Damage beyond imagination is unfolding in the wake of the massive earthquake that hit Japan on March 11. More than 5,000 people are confirmed dead or missing, and the death toll is expected to reach into the tens of thousands. In the Miyagi Prefecture town of Minami Sanriku alone, around 10,000 people are unaccounted for.

The quake, whose magnitude was upgraded by the Meteorological Agency from the original 8.8 to 9 — the strongest earthquake ever recorded in Japan — together with the ensuing tsunami forced 550,000 people mainly in prefectures along the Pacific coast of the Tohoku region to evacuate. The quake and tsunami destroyed some 50,000 structures. The destruction wrought by the tsunami alone is unknown at this point, but its severity can be gauged by two examples: It inundated more than 80 percent of the urban area of the city of Rikuzen Takada, Iwate Prefecture, destroying some 5,000 houses and buildings. In the city of Minami Soma, Fukushima Prefecture, the tsunami obliterated some 1,800 houses and buildings.

The public sector must step up its efforts to assist those affected by the disaster. In Miyagi Prefecture alone, as of Sunday night, some 14,000 people were stranded in locations such as schools, hospitals, hotels that are inaccessible by road. Helicopters should be utilized to provide water, food, medicine, blankets and portable toilets to these people, and of course, the same supplies should be provided by conventional means to those sheltering in evacuation sites. Counseling should also be provided to quake and tsunami victims who are suffering from mental trauma.

The quake also damaged several nuclear power reactors. Once the reactors automatically shut down following the quake and if normal electrical power supplies are cut off, diesel generators are supposed to kick in to power an emergency core cooling system to prevent meltdown of the nuclear reactor. Unfortunately, the diesel generators were swamped by the tsunami and failed. This opened the door to meltdown, which creates the potential for radioactive materials to be released into the environment — a highly dangerous scenario that people in Japan have long feared.

The most serious situation — meltdown — developed in the No. 1 and No. 3 reactors at Tokyo Electric Power Co.’s No. 1 Fukushima nuclear power plant on the Pacific coast. Radioactive isotopes of cesium and iodine were detected near the No. 1 reactor. These isotopes are produced in the fission process of uranium nuclear fuel. At one point, radiation reached 1,015 microsieverts per hour, equivalent to a level of radiation a human is allowed to be exposed to over one year. It was confirmed Saturday afternoon that the nuclear fuel inside the reactor core partially melted.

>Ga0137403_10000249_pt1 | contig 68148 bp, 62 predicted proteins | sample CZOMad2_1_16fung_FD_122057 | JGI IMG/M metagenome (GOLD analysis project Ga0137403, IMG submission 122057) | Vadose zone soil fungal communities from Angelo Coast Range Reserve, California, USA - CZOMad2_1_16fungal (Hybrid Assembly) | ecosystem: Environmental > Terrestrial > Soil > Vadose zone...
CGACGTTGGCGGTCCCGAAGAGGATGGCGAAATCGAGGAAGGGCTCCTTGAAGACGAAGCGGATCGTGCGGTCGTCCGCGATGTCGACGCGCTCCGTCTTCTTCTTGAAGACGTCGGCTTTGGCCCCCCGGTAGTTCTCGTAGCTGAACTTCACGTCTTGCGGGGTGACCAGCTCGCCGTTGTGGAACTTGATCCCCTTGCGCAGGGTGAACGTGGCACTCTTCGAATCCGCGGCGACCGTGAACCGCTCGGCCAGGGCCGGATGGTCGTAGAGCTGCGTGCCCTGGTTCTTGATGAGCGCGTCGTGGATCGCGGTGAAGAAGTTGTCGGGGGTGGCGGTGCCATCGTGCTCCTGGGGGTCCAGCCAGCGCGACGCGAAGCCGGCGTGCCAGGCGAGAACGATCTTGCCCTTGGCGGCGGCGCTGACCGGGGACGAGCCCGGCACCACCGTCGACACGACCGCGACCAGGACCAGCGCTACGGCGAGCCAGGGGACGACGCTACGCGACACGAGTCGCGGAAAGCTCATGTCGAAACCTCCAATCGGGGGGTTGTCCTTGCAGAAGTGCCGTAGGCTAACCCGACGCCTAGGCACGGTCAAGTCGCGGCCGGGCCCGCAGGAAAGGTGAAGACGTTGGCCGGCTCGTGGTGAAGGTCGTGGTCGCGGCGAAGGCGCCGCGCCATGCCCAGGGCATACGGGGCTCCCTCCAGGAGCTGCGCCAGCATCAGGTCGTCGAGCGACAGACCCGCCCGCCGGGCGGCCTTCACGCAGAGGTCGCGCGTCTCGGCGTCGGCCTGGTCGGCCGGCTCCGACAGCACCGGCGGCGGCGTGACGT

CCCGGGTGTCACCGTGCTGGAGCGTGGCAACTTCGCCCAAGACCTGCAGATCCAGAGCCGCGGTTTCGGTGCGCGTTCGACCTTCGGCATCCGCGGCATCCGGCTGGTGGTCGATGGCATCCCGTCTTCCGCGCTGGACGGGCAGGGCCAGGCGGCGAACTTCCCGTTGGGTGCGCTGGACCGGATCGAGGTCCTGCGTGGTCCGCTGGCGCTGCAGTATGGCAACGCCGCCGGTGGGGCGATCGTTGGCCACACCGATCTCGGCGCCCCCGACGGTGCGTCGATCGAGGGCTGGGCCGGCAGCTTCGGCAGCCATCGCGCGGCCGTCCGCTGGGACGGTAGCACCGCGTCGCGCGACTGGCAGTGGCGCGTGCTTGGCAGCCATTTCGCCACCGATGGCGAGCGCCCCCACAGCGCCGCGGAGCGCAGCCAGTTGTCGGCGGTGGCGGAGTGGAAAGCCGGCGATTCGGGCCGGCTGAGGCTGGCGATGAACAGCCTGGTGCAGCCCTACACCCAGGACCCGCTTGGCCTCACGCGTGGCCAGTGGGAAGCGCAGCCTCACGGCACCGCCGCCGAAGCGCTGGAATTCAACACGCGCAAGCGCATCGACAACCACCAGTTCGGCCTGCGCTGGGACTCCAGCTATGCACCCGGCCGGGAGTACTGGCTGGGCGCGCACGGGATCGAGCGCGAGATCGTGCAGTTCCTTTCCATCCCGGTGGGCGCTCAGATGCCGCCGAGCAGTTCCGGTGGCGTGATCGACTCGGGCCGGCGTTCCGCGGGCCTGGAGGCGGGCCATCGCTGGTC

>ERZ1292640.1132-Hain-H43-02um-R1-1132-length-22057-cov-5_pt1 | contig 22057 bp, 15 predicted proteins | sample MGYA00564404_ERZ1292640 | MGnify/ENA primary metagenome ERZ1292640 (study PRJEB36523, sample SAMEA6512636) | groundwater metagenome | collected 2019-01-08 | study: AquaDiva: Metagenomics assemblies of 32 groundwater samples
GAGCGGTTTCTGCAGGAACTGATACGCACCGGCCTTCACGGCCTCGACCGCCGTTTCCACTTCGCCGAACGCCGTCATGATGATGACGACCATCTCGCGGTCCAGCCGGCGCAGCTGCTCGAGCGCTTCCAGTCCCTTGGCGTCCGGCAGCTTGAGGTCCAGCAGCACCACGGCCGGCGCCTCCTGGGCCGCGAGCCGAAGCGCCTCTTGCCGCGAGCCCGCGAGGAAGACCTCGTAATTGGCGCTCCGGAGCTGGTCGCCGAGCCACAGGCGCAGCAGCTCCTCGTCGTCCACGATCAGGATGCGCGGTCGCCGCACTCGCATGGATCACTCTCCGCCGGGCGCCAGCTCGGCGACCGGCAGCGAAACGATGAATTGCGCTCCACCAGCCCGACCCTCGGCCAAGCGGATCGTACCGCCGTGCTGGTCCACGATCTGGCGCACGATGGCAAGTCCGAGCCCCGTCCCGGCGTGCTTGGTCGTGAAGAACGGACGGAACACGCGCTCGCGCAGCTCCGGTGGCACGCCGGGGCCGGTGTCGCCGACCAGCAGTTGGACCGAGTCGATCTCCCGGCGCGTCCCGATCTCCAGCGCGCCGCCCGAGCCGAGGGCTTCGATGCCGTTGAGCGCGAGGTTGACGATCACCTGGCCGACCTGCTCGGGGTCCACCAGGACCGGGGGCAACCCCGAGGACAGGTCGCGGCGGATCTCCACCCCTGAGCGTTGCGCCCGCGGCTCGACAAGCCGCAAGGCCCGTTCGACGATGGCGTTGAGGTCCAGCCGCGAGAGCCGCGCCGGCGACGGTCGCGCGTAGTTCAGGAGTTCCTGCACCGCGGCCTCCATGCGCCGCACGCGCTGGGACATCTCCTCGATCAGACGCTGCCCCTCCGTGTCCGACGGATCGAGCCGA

Two explosions took place at the two reactor sites after hydrogen that formed inside the reactor core leaked from the primary containment structure’s piping and reacted with oxygen in the air, however, the reactor pressure vessel and the primary containment structure remain intact. In a desperate move to lower the temperature inside the reactor pressure vessels, TEPCO injected sea water into the reactor cores. On Monday night it was feared that meltdown might be occurring in the No. 2 reactor due to a large loss of coolant.

These events have led the government to declare a “nuclear emergency situations” for the first time ever, destroying the credibility of the claim by the government and electric power industry that nuclear power generation is safe. On Sunday alone, some 180,000 people living within a 20-km radius of 1F were evacuated. Twenty-two of the evacuees were exposed to radiation.

The events that have unfolded at the nuclear power plants in Fukushima make it clear that the government and the power industry have failed to implement necessary safeguards. For example, why were the back-up diesel generators at 1F placed in a location where they would be vulnerable in the event of a tsunami, and why wasn’t a policy of double-redundancy enforced in which a reliable back-up power-generation system existed for the back-up diesel generators? Considering the potential for disaster, which has now become a grave reality, it is mind-boggling that such flawed policies were in place.

Japan’s nuclear power generation policy must be strictly reviewed. The government and power companies should thoroughly inspect the nation’s 54 power reactors and implement upgrades as needed to ensure multiple redundancies in safety systems. Finally, the government should continuously update the public with accurate information as the current situation develops.

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